U.S. Department
of Transportation

Federal Aviation
Administration

St. Louis
Flight Standards District Office

10801 Pear Tree Lane
Suite 200
St. Ann, Missouri 63074

 

May 2001 

 

AVIATION SAFETY NEWSLETTER

www.faa.gov/fsdo/stlfsdo

Thought for the month.....
Verifying the records makes for a better flight than carrying a rabbit's foot for luck.

SO PROVE IT!.... In the past year Fred and I have had many long drives together driving to and returning from safety meetings. You can't sit through a two or three hour trip without some good conversations about this safety business. Being relatively new in the safety program, I have a good opportunity to pick Fred's brain for ideas.

I recently accompanied Fred to a CFI check ride. After the ride, I wanted to know where most applicants fall short when asked questions pertaining to airworthiness issues. He said that the Practical Test Standards for a CFI require the applicant to be able to instruct a student on how to determine the airworthiness of the aircraft they will fly. Why is the CFI supposed to know this? Because one of the basic concepts of learning that is taught to a CFI is a thing called "Primacy". This means that the first time something is presented to a student a strong impression is formed. What is taught must be taught right the first time. If the CFI is not knowledgeable of what they are teaching and they are "winging" it, there is a good chance that information is going to be wrong. Unteaching is more difficult than teaching.

For those CFI applicants who have had the opportunity to be tested by Fred you know that he will ask you to show him what rule requires the aircraft to be airworthy. In other words, Prove It! Not only will he expect you to show you him the rule that requires aircraft to be airworthy, he will most likely expect you to prove the aircraft you will be flying is airworthy. How do you know if the aircraft is airworthy? Who is responsible to determine the aircraft is airworthy? How did you determine its airworthiness? Simply knowing that it should be airworthy isn't enough. Can you prove it?

At a recent safety meeting I was asked how much a person must know about the airworthiness of an aircraft that they intend to rent or borrow. Does the FAA really expect a person to review the maintenance records each time they fly? No, the FAA doesn't expect a full review of the logbooks before each flight. The standard that is applied is whether the airman who operated an aircraft knew, or reasonably should have known, that it was unairworthy. It is reasonable to expect the pilot to inquire about the inspection status of the aircraft. When was the last annual inspection performed? It is also reasonable to ask the status of Airworthiness Directives. These are safety-related hot buttons for the FAA. It boils down to being assured that when we spend our hard earned dollars on a rental airplane we will get our money's worth.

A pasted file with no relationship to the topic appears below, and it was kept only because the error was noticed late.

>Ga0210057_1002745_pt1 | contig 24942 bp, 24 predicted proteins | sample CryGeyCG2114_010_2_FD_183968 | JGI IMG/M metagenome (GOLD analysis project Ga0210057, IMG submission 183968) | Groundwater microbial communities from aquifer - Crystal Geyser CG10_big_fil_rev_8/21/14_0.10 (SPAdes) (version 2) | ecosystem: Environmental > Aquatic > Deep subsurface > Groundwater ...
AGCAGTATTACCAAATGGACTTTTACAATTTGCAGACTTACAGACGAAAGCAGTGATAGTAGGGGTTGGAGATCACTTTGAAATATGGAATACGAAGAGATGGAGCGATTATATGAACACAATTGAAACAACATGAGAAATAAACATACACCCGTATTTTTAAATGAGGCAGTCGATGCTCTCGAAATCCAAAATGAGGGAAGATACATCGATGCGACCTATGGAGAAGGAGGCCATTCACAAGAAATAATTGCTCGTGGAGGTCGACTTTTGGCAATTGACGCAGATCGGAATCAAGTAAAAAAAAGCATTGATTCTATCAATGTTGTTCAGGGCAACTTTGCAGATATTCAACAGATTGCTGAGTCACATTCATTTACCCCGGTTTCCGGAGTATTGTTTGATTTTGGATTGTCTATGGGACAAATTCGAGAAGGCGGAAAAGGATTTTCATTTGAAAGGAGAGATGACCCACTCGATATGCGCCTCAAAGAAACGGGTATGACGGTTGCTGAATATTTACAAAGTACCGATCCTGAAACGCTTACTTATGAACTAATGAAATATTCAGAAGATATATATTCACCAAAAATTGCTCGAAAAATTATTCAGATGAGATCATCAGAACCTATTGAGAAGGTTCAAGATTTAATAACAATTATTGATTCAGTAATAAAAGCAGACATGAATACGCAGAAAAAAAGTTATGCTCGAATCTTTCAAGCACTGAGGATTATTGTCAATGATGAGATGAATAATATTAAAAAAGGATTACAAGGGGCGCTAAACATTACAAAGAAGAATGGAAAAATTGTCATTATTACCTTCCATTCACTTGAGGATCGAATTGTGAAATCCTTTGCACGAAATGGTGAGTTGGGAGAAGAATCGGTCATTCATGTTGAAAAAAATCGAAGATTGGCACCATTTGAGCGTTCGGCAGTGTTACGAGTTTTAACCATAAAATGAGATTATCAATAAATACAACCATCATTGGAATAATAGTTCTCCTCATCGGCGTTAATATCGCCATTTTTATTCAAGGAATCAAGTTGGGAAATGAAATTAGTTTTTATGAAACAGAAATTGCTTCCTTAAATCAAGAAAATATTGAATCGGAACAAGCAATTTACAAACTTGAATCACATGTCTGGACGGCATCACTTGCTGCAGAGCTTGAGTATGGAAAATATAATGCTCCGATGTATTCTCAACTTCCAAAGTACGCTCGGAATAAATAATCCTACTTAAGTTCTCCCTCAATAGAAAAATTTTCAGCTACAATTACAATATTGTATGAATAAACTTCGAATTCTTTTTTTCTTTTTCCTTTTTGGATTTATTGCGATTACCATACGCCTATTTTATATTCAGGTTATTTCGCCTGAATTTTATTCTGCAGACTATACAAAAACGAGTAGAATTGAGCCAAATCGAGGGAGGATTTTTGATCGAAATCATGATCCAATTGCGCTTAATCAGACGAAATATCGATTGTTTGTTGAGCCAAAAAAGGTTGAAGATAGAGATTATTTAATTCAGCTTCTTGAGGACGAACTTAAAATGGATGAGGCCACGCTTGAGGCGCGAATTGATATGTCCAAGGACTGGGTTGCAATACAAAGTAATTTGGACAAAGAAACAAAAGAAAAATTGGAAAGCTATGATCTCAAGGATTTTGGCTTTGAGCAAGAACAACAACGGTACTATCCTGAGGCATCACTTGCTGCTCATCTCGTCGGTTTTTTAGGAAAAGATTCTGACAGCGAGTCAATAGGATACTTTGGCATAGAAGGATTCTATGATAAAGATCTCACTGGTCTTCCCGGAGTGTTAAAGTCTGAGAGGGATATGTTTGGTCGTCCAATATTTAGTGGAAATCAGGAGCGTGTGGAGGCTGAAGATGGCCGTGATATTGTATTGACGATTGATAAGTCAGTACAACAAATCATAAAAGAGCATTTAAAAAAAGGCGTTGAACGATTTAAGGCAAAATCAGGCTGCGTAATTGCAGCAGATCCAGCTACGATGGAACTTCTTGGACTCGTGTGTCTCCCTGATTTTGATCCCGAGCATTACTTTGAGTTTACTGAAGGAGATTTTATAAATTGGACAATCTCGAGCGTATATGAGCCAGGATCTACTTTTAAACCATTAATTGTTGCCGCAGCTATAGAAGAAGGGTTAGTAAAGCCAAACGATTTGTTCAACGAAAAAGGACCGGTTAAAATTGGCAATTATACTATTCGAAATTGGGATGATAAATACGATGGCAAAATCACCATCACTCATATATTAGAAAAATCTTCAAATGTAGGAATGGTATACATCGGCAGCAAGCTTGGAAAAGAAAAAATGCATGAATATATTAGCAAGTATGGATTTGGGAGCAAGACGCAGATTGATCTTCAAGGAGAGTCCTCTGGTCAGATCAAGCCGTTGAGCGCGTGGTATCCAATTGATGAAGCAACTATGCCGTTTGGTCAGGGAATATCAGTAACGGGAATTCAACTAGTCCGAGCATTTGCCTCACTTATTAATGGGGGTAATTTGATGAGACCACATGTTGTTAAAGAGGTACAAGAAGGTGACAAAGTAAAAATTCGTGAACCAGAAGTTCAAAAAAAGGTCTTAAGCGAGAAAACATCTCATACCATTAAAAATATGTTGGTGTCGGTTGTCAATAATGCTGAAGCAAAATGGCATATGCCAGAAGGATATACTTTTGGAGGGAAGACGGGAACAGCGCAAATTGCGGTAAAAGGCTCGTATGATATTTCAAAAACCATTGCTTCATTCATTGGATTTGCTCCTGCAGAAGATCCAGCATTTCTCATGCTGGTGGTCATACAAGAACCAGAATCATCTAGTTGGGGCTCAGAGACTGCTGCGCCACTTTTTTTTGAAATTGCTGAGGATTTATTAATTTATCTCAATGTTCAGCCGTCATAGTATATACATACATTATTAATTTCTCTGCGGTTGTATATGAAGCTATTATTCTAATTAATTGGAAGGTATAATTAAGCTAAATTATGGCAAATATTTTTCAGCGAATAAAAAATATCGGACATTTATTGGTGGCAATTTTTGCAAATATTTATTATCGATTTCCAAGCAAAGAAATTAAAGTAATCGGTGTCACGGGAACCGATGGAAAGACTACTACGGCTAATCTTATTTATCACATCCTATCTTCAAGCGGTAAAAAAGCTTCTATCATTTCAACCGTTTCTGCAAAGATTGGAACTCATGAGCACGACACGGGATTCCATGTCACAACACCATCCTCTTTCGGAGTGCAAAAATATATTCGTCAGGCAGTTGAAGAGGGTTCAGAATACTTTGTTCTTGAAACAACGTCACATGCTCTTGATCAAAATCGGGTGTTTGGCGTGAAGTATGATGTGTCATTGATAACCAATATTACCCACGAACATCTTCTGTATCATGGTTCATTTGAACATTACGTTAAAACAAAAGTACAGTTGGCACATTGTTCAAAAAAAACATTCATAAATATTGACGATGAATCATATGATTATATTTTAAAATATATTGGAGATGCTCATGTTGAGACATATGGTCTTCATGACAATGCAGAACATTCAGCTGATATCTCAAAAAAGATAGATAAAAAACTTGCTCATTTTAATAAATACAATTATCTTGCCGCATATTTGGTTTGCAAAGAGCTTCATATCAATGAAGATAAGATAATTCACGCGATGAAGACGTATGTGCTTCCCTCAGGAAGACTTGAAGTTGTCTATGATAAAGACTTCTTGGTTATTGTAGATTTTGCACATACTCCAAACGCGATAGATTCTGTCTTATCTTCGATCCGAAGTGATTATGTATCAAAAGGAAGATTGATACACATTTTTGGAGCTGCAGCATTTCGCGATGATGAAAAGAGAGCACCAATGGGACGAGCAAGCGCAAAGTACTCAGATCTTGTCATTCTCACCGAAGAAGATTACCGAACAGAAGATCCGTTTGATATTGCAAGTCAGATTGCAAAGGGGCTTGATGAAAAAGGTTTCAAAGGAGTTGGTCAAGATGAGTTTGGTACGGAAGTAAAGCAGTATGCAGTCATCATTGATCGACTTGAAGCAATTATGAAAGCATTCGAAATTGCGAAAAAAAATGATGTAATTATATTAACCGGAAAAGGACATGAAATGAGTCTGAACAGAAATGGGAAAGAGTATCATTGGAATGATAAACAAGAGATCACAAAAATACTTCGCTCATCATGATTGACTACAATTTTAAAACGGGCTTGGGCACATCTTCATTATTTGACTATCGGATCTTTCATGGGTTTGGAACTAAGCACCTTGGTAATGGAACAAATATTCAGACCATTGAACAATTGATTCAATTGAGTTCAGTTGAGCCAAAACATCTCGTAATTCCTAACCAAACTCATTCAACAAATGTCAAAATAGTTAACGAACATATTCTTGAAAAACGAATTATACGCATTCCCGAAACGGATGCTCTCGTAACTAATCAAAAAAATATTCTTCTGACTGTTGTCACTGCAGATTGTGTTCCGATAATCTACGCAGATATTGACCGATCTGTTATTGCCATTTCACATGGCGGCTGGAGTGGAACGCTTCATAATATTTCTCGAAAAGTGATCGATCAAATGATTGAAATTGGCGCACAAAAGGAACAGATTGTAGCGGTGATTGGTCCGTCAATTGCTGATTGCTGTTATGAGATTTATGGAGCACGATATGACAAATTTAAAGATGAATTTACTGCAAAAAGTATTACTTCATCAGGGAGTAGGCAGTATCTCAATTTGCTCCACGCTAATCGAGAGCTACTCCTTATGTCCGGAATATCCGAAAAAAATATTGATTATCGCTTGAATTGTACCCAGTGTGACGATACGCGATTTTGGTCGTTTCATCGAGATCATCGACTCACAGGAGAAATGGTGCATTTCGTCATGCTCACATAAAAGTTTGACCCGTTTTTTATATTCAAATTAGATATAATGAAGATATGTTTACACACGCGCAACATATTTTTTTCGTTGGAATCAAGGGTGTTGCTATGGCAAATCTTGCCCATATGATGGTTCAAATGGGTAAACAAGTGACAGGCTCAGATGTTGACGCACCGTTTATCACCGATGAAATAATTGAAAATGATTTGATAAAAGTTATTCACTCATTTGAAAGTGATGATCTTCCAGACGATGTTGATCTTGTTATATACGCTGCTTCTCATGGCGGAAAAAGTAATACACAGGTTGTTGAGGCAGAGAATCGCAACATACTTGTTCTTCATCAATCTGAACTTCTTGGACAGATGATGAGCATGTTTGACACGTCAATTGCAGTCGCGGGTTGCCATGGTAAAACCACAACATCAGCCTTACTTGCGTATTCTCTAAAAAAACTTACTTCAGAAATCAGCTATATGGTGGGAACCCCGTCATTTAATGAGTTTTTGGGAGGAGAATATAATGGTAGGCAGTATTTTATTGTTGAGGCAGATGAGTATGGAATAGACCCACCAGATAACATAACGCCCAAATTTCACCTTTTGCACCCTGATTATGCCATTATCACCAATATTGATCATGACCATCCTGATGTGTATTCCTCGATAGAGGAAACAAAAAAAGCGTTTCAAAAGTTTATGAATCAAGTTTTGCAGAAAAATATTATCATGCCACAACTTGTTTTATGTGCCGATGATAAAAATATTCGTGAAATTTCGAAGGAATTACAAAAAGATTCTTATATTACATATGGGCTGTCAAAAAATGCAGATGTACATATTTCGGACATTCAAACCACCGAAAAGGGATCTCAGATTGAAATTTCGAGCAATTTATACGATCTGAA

It is equally important that people we take for a "Sunday afternoon" rides are confident that all reasonable actions have been taken to ensure an uneventful airplane ride. Our passengers have every right to expect an airworthy aircraft when they fly.

Have you ever seen a facility that charges one rate for airworthy aircraft and another rate for not quite airworthy aircraft? Of course not. We wouldn't even consider flying something like that. We have a responsibility to determine the airworthiness of anything that we are pilot in command of and should be given access to aircraft maintenance records that will help us make that determination. Keep in mind that it would be courteous to arrange with the rental FBO a time that is convenient to produce the aircraft maintenance records for our viewing. To expect them to drop everything 30 minutes before our scheduled flying time so they have to locate and deliver the records isn't fair to them.

On the other hand if the rental FBO balks at our request to view the maintenance records that should sound an alarm in our head. First, we should ask ourselves why? Then ask them why? There may be some compelling reason that they are reluctant to make them available. Sometimes the fear of loosing the records drives an owner or operator to hesitate in turning them over to someone who wants to review them. This may be a reasonable concern but we still need to verify that the aircraft is legal. The bottom line is that as the operator, we are ultimately responsible for flying an airworthy aircraft. If things go badly during the flight, we must defend our actions and decisions against the requirements of the FAR's.

Your safety and your passenger's safety, as well as your peace of mind, rests on your ability to know that the aircraft you fly is airworthy and you should be able to PROVE IT!

Upcoming Events


May 31st
Spirit of St. Louis Airport
Thunder Aviation Hangar
USPA Safety Seminar
7 to 9PM.

June 7th
Required DPE training
St. Louis FSDO
8AM to 3PM

August 23rd
91/135 Operator Safety Seminar
St. Louis FSDO
8AM to 3PM

September 13th
AOPA Air Safety Foundation
Fuel Awareness
Florissant Valley College
Multi-purpose Room
7-9PM


September 15th
St. Louis Soaring Association
Open House and Safety Day
Highland Airport
Highland IL

GOOD MAINTENANCE IS NO ACCIDENT
Steven Long
Airworthiness Safety Program Manager
1-800-322-8876 extension 4830
Steven.Long@faa.gov